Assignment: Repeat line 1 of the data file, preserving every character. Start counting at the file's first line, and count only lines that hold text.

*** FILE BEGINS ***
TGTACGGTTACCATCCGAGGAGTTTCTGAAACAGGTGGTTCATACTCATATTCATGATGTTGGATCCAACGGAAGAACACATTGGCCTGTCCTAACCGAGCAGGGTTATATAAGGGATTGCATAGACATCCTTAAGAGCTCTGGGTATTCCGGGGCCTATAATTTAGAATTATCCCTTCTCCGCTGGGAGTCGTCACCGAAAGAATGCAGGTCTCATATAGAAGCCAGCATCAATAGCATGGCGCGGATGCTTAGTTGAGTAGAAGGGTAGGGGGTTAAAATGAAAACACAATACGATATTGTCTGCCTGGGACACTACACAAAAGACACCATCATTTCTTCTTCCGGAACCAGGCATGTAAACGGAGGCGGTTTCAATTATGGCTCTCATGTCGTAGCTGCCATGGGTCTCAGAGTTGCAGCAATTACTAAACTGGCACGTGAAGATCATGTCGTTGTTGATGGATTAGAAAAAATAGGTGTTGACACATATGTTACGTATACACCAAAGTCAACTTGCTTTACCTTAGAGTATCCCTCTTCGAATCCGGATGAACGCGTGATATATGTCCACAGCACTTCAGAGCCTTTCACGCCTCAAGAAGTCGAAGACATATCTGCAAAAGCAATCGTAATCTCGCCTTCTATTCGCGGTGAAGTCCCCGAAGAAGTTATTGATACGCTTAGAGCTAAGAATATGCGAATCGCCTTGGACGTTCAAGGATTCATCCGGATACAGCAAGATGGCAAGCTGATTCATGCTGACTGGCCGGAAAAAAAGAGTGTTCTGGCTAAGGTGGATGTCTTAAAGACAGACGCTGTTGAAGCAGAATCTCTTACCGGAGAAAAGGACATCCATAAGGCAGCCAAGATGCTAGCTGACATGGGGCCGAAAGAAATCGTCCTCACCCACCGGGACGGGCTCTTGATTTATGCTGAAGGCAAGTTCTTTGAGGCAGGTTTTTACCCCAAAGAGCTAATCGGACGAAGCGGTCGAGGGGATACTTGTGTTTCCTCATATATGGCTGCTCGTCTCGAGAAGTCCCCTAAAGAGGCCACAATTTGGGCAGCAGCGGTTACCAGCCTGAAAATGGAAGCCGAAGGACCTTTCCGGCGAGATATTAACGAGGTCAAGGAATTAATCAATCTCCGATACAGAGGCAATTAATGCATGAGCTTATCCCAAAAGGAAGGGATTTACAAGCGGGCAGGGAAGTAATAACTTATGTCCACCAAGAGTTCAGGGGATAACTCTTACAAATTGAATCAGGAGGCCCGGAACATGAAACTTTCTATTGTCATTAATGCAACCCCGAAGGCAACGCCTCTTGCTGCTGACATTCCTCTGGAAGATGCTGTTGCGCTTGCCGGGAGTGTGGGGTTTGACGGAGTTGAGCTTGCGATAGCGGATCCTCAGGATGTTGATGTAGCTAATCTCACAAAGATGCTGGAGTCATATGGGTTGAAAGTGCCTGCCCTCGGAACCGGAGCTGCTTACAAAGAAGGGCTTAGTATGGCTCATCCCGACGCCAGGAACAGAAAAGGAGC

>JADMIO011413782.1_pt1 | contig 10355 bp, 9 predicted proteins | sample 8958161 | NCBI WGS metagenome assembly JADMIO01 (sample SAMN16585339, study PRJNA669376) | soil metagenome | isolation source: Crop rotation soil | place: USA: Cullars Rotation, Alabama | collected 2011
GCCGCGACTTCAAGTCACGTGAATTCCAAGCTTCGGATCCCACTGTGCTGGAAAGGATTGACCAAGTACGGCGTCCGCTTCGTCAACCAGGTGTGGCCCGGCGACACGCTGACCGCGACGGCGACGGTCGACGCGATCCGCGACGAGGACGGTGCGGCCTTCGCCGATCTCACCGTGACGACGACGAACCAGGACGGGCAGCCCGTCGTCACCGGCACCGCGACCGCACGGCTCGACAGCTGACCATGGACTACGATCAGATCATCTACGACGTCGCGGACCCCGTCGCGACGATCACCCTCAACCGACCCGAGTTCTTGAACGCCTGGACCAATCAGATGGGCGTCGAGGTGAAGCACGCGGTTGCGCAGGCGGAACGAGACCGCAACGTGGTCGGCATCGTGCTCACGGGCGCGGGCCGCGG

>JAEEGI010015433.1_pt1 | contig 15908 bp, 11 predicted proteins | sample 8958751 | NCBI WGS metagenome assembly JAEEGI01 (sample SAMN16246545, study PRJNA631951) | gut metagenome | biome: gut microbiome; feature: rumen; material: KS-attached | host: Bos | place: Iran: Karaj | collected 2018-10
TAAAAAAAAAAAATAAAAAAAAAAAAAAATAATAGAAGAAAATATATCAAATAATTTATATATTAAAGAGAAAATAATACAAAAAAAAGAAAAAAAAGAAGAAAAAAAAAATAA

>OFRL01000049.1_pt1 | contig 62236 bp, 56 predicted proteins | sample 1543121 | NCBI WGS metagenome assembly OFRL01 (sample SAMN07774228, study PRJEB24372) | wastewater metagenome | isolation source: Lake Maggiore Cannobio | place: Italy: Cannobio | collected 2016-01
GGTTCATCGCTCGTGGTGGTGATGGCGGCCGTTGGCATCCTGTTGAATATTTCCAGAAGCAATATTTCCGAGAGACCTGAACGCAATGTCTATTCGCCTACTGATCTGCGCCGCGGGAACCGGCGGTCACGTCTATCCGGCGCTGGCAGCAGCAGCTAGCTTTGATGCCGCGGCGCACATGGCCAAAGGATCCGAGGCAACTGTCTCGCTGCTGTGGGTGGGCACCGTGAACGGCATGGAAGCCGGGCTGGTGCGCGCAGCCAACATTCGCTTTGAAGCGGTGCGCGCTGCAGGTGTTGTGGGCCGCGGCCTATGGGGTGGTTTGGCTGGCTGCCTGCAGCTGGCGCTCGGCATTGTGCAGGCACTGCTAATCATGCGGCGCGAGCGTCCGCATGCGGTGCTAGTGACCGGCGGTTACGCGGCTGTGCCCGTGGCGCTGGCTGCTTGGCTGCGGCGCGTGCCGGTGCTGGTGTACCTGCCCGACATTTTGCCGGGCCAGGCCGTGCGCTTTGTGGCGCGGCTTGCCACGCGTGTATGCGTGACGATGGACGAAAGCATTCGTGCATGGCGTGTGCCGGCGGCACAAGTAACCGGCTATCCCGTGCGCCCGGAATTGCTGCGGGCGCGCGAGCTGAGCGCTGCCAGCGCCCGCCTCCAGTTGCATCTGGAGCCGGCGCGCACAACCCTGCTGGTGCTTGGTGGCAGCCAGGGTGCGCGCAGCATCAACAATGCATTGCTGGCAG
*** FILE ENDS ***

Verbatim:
TGTACGGTTACCATCCGAGGAGTTTCTGAAACAGGTGGTTCATACTCATATTCATGATGTTGGATCCAACGGAAGAACACATTGGCCTGTCCTAACCGAGCAGGGTTATATAAGGGATTGCATAGACATCCTTAAGAGCTCTGGGTATTCCGGGGCCTATAATTTAGAATTATCCCTTCTCCGCTGGGAGTCGTCACCGAAAGAATGCAGGTCTCATATAGAAGCCAGCATCAATAGCATGGCGCGGATGCTTAGTTGAGTAGAAGGGTAGGGGGTTAAAATGAAAACACAATACGATATTGTCTGCCTGGGACACTACACAAAAGACACCATCATTTCTTCTTCCGGAACCAGGCATGTAAACGGAGGCGGTTTCAATTATGGCTCTCATGTCGTAGCTGCCATGGGTCTCAGAGTTGCAGCAATTACTAAACTGGCACGTGAAGATCATGTCGTTGTTGATGGATTAGAAAAAATAGGTGTTGACACATATGTTACGTATACACCAAAGTCAACTTGCTTTACCTTAGAGTATCCCTCTTCGAATCCGGATGAACGCGTGATATATGTCCACAGCACTTCAGAGCCTTTCACGCCTCAAGAAGTCGAAGACATATCTGCAAAAGCAATCGTAATCTCGCCTTCTATTCGCGGTGAAGTCCCCGAAGAAGTTATTGATACGCTTAGAGCTAAGAATATGCGAATCGCCTTGGACGTTCAAGGATTCATCCGGATACAGCAAGATGGCAAGCTGATTCATGCTGACTGGCCGGAAAAAAAGAGTGTTCTGGCTAAGGTGGATGTCTTAAAGACAGACGCTGTTGAAGCAGAATCTCTTACCGGAGAAAAGGACATCCATAAGGCAGCCAAGATGCTAGCTGACATGGGGCCGAAAGAAATCGTCCTCACCCACCGGGACGGGCTCTTGATTTATGCTGAAGGCAAGTTCTTTGAGGCAGGTTTTTACCCCAAAGAGCTAATCGGACGAAGCGGTCGAGGGGATACTTGTGTTTCCTCATATATGGCTGCTCGTCTCGAGAAGTCCCCTAAAGAGGCCACAATTTGGGCAGCAGCGGTTACCAGCCTGAAAATGGAAGCCGAAGGACCTTTCCGGCGAGATATTAACGAGGTCAAGGAATTAATCAATCTCCGATACAGAGGCAATTAATGCATGAGCTTATCCCAAAAGGAAGGGATTTACAAGCGGGCAGGGAAGTAATAACTTATGTCCACCAAGAGTTCAGGGGATAACTCTTACAAATTGAATCAGGAGGCCCGGAACATGAAACTTTCTATTGTCATTAATGCAACCCCGAAGGCAACGCCTCTTGCTGCTGACATTCCTCTGGAAGATGCTGTTGCGCTTGCCGGGAGTGTGGGGTTTGACGGAGTTGAGCTTGCGATAGCGGATCCTCAGGATGTTGATGTAGCTAATCTCACAAAGATGCTGGAGTCATATGGGTTGAAAGTGCCTGCCCTCGGAACCGGAGCTGCTTACAAAGAAGGGCTTAGTATGGCTCATCCCGACGCCAGGAACAGAAAAGGAGC